Apple’s Privacy Preserving Ad Click Attribution in Safari

In a WebKit post today, Apple has an idea to make online ads private. It’s called Privacy Preserving Ad Click Attribution.

Private Ads

Ads can follow you around the web, tracking which sites you visit and collecting some of your data. You could use an adblocker, but that takes money away from the websites you visit. Whether we like it or not, most of the free content on the web is paid for with advertising. Privacy Preserving Ad Click Attribution has three steps:

  1. Store ad clicks. This is done by the page hosting the ad at the time of an ad click.
  2. Match conversions against stored ad clicks. This is done on the website the ad navigated to as a result of the click. Conversions do not have to happen right after a click and do not have to happen on the specific landing page, just the same website.
  3. Send out ad click attribution data. This is done by the browser after a conversion matches an ad click.
Privacy Preserving Ad Click Attribution
Example of tracking ads. Credit: Apple

I won’t go into the technical details here, but basically it makes sure ads can’t personally identify you. Ads can know that a person clicked on it and bought something, but they don’t know who. And these are first-party ads. Only the website whose ad you clicked on can measure this data. Third-party ads don’t get access to this.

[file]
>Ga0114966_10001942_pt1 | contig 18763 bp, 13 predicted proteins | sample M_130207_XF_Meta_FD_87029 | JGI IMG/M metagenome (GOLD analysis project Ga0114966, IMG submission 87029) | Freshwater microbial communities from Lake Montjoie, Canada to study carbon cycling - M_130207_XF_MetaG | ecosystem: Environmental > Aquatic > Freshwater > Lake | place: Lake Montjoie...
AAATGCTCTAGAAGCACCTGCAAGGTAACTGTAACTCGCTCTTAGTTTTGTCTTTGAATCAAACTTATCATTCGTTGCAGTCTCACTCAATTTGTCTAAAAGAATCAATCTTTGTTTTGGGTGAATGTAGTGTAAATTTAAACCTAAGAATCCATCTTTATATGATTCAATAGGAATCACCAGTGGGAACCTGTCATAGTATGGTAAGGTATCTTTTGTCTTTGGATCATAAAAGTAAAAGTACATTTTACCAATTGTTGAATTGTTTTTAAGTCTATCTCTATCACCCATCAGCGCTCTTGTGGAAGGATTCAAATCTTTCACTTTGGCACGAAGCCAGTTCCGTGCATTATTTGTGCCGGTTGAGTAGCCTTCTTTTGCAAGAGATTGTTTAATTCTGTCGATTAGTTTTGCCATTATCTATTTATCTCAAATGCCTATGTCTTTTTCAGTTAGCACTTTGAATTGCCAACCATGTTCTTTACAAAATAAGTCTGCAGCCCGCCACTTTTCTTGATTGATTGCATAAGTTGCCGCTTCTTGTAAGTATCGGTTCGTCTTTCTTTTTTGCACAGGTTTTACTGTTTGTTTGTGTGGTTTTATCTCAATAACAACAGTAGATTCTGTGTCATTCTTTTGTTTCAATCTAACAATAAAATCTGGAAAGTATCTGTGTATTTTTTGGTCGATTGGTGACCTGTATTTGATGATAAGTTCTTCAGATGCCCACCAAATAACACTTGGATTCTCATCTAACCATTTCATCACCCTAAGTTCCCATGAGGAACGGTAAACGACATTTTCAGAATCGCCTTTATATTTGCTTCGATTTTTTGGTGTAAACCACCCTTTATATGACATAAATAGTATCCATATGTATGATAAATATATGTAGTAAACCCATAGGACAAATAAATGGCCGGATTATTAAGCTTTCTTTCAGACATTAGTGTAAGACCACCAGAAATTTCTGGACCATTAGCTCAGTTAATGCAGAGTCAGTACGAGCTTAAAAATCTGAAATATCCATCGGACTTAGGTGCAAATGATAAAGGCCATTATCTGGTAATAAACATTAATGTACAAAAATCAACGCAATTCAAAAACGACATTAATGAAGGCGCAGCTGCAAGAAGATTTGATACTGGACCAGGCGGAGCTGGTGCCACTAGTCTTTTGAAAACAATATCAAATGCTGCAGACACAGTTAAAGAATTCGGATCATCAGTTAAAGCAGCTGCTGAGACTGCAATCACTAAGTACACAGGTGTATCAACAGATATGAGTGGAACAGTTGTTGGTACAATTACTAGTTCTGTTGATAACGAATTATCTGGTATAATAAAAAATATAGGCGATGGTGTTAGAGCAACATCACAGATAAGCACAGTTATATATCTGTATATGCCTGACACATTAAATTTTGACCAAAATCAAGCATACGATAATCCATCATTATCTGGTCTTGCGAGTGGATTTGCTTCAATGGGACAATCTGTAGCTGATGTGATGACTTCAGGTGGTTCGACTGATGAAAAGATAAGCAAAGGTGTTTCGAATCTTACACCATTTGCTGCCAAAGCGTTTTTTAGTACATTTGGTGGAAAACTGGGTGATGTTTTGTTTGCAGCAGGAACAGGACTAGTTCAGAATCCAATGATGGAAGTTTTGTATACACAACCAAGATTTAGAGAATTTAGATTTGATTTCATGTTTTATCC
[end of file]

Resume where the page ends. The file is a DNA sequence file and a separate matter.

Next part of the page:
Further, your browser—Safari in this case—can actually create a delay between the ad click and conversion at random by up to two days. This further de-identifies people because this data is sent through private browsing so it’s not associated with your other browsing.

Apple is offering Privacy Preserving Ad Click Attribution as an experimental feature starting with Safari Technology Preview 82, and it will be available in future versions too.

Further Reading:

[macOS Mojave: How to Reset the Mac Advertising Identifier]

[Apple Is Going to Sabotage the Internet, Says Advertisers]

One thought on “Apple’s Privacy Preserving Ad Click Attribution in Safari

  • I assume Apple don’t run their own ads. Even if I wasn’t trying to track an individual, in most campaigns I still have more than 64 ads. So yes it does impact marketing. Which means that consumers will start to get ads that are less relevant to them and arguably more intrusive.

    And, if privacy was a real issue, users would have turned off cookies a long long time ago.

    Privacy is a great diversion for these corporations to make more money from media wastage as advertisers are forced to buy the same users over and over.

    If privacy was an issue, how do consumers feel about the likes of Quantium selling their credit card transactions data to serve them ads…

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